Explain how you would stage Act 3, Scene 3 of Shakespeare's The Winter's Tale, especially Antigonus's "Come, poor babe" speech, using critical interpretations to support your answer.

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Tamara K. H. eNotes educator| Certified Educator

To complete your assignment, you'll first want to gain a good understanding of possible interpretations of Antigonus's "Come, poor babe" speech in Act 3, Scene 3. To do that, you'll want to read through literary criticism on Shakespeare's The Winter's Tale, focusing on criticism of Act 3. Literary criticism can be difficult to find online, though eNotes does have a couple of articles. Your best bet is to find literary criticism in your school library, especially the library's databases for scholarly articles. One thing critics like Jack A. Vaughn point out in the article titled "Overview" found on eNotes is that Act 3, Scene 3 marks a real turning point in the story. Up to Act 3, Scene 2, we have what is a traditional Greek tragedy, but that tragic ending ceases when in Scene 3 the baby is rescued by the shepherd. Hence, Act 3, Scene 3 marks a transition from a tragedy to a comedy. Vaughn especially sees Antigonus's "poor babe" speech as transitional because it no longer contains the same language as in the first 2 acts but instead now contains "fanciful and extravagant language," representing a shift to a lighter tone ("Overview"). Vaughn asserts that we can see fanciful language being used when Antigonus describes seeing Hermione in a dream, dressed in "pure white robes" like an angel or a ghost and "gasping to begin some speech." Antigonus even ends by describing her as giving "shrieks" and then disappearing into thin air, which also adds to the fantastic vision. Hence, the fanciful language helps characterize the tone of Act 3, Scene 3, as well as the tone of Antigonus's speech, as the same lighter, less serious tone found in a comedy; in short, based on Vaughn's interpretation, this is not a serious, dramatic scene in the way that scenes are serious and dramatic in tragedies.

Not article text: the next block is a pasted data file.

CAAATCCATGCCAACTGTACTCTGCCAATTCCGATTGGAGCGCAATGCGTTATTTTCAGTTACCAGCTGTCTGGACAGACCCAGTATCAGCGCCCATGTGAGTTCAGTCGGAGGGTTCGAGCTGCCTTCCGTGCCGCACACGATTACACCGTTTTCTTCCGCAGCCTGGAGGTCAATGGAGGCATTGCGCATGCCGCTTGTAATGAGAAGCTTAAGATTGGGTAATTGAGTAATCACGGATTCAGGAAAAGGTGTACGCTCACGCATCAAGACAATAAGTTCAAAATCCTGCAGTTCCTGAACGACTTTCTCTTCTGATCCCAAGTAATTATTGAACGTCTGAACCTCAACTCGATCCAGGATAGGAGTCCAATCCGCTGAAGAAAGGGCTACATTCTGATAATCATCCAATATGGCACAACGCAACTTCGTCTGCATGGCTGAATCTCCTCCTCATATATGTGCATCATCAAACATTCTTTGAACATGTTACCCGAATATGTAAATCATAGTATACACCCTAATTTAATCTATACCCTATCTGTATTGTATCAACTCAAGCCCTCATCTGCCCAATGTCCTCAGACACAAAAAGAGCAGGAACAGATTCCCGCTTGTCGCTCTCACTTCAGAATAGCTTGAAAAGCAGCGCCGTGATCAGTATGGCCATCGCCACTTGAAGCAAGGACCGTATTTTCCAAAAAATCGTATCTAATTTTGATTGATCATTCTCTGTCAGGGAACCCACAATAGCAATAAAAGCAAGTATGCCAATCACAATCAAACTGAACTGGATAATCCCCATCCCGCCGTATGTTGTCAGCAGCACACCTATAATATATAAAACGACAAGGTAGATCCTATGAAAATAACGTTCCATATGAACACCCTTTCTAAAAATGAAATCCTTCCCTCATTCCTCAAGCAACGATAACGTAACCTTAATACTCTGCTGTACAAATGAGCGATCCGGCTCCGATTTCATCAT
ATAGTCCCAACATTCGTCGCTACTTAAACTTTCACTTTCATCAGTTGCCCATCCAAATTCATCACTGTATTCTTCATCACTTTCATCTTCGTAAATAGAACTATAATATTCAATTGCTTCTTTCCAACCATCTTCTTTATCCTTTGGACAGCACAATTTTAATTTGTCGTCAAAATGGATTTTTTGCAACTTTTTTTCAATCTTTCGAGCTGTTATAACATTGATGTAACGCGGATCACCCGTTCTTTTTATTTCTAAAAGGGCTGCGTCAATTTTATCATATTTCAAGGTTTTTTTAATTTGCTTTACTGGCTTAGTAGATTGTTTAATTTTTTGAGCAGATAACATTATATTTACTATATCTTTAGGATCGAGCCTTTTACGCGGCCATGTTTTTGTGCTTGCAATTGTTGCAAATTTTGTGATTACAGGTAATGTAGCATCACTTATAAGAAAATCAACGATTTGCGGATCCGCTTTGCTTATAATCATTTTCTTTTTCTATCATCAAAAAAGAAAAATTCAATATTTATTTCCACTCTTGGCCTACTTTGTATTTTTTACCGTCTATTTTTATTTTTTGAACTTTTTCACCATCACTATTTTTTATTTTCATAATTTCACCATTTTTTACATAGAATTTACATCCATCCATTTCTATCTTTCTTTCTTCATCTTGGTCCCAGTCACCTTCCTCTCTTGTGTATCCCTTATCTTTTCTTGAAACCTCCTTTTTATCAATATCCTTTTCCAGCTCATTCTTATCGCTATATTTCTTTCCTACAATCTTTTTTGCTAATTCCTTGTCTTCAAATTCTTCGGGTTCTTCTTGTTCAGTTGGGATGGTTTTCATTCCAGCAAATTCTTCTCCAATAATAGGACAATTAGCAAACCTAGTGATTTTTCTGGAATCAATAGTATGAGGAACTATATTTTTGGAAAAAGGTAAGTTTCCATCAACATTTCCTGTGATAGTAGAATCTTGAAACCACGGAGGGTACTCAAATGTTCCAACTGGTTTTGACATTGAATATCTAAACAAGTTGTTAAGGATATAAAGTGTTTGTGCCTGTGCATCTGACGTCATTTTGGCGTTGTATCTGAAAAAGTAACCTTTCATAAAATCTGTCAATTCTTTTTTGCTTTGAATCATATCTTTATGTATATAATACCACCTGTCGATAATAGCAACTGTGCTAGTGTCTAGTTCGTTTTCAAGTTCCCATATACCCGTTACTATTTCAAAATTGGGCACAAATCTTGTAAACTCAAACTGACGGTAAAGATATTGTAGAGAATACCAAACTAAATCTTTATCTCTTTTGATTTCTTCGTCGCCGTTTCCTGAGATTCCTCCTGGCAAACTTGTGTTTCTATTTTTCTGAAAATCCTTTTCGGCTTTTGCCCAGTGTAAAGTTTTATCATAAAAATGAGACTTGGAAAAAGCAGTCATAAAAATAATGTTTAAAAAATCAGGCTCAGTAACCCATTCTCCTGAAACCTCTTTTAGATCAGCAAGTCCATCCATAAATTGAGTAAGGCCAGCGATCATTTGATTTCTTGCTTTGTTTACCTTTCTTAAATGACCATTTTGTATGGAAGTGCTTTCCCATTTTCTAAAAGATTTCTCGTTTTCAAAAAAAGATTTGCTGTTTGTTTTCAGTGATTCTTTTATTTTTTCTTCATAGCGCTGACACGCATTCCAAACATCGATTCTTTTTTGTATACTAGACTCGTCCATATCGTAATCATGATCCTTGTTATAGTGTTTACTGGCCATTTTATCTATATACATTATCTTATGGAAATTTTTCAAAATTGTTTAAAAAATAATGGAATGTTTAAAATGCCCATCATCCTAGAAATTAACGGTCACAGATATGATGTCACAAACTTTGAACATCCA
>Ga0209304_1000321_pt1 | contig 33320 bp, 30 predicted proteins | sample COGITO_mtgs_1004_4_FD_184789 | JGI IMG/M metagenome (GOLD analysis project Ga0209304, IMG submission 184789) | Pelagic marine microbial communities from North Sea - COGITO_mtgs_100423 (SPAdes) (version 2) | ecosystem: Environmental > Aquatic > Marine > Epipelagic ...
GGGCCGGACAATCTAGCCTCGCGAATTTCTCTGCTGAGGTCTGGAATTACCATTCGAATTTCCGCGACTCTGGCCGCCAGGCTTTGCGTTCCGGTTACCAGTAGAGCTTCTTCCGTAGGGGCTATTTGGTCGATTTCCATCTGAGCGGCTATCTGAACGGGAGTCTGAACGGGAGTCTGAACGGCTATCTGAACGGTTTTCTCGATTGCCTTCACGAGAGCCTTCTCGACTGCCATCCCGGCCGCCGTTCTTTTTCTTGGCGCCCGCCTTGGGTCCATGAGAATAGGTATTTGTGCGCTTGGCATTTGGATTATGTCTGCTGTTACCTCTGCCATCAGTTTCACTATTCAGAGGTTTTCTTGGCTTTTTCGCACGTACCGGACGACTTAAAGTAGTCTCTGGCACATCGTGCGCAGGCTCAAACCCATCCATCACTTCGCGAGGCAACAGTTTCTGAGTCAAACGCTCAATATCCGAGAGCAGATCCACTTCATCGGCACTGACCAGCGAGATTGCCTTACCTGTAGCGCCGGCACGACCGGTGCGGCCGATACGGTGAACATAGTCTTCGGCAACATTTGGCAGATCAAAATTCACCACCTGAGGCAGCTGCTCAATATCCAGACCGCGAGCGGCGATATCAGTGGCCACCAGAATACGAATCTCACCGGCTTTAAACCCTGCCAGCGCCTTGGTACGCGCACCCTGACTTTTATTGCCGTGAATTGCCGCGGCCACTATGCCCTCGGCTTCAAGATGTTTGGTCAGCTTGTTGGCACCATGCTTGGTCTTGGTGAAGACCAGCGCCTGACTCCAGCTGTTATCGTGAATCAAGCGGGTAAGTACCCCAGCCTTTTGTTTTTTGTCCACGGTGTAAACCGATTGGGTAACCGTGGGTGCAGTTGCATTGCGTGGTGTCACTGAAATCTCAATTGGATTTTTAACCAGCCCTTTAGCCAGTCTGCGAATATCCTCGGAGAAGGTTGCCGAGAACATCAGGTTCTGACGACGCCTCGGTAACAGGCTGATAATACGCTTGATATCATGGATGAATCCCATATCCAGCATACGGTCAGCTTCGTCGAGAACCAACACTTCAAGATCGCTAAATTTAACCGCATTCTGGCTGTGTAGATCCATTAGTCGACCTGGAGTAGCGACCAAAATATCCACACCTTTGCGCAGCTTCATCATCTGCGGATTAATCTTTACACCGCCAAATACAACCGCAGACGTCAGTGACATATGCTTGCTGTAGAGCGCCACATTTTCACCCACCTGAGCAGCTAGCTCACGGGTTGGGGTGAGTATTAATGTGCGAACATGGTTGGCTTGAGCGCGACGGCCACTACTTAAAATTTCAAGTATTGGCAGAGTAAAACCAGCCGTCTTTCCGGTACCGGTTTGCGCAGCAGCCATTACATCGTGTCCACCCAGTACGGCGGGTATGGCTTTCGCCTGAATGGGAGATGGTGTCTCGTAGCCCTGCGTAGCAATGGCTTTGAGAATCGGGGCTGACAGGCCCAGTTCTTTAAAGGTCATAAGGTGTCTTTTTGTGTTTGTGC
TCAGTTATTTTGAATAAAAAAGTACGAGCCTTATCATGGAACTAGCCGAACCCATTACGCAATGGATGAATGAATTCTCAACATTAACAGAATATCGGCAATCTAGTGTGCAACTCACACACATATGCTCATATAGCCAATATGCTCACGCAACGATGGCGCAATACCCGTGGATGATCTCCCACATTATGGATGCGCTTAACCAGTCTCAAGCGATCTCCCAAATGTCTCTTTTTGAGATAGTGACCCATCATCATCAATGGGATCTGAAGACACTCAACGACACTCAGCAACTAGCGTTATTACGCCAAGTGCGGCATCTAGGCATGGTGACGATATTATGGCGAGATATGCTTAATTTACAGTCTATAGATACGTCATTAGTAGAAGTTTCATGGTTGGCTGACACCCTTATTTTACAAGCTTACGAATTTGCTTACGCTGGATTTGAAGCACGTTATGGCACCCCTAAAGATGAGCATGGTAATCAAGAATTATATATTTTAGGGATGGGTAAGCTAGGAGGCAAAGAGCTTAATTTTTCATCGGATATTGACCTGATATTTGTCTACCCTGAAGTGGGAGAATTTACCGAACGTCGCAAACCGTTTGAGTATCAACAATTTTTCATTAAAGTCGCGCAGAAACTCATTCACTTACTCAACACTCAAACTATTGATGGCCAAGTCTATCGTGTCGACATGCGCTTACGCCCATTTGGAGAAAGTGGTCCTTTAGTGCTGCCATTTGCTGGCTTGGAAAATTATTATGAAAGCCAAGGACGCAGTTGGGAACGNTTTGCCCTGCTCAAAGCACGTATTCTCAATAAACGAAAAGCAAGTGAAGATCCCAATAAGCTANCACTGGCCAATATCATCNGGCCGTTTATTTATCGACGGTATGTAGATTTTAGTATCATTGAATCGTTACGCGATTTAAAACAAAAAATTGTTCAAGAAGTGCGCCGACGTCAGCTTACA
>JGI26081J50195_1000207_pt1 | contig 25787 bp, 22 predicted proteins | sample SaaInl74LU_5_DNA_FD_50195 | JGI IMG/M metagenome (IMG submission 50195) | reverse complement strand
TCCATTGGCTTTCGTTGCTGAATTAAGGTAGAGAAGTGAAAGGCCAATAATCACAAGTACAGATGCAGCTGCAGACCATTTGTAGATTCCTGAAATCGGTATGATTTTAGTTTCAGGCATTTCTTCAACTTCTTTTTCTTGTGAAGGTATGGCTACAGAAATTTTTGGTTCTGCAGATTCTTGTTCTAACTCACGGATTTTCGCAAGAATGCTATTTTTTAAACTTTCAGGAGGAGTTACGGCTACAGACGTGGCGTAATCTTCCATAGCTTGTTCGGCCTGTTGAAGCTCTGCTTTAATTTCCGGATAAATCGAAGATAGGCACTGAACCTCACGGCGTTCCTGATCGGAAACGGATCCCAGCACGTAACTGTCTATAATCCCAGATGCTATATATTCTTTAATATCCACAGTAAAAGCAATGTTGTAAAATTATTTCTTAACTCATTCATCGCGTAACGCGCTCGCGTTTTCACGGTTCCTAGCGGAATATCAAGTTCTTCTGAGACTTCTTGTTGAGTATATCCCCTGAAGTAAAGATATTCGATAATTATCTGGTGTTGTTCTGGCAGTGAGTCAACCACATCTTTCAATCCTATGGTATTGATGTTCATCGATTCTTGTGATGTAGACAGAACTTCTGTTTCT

Once you figure out what interpretation you want to go with after looking over a few, you next want to decide how the actor should play the part. For example, if one were to go with Vaughn's interpretation that the speech represents a transition in tone, then one would not have the actor playing the part speak the lines in a terribly serious way, the same way an actor might say lines to speak of a tragic death. Instead, the actor might add drama and gesticulations to express either awe or terror and to add to the fantastical mood while describing things like the vision of Hermione, the same way an actor might describe having seen a ghost, such as how in the very first scene Marcellus and Bernardo speak of seeing the ghost of King Hamlet in Shakespeare's Hamlet. For example, the actor might begin showing awe in his voice when he starts describing his vision while saying, "[T]hy mother / Appear'd to me last night, for ne'er was dream / So like waking." He might even begin to express terror when he quotes Hermione's vision as saying that for abandoning the child, Antigonus "'ne'er shalt see / Thy wife Paulina more.'" However, we must also remember that this is a very sorrowful moment in the play, so the actor will also speak in a voice that portrays devastating sorrow when speaking to the baby in the opening lines or when describing the vision's command to "weep" while he leaves the poor baby crying. Reading further literary criticism will give you further ideas.

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The Winter's Tale

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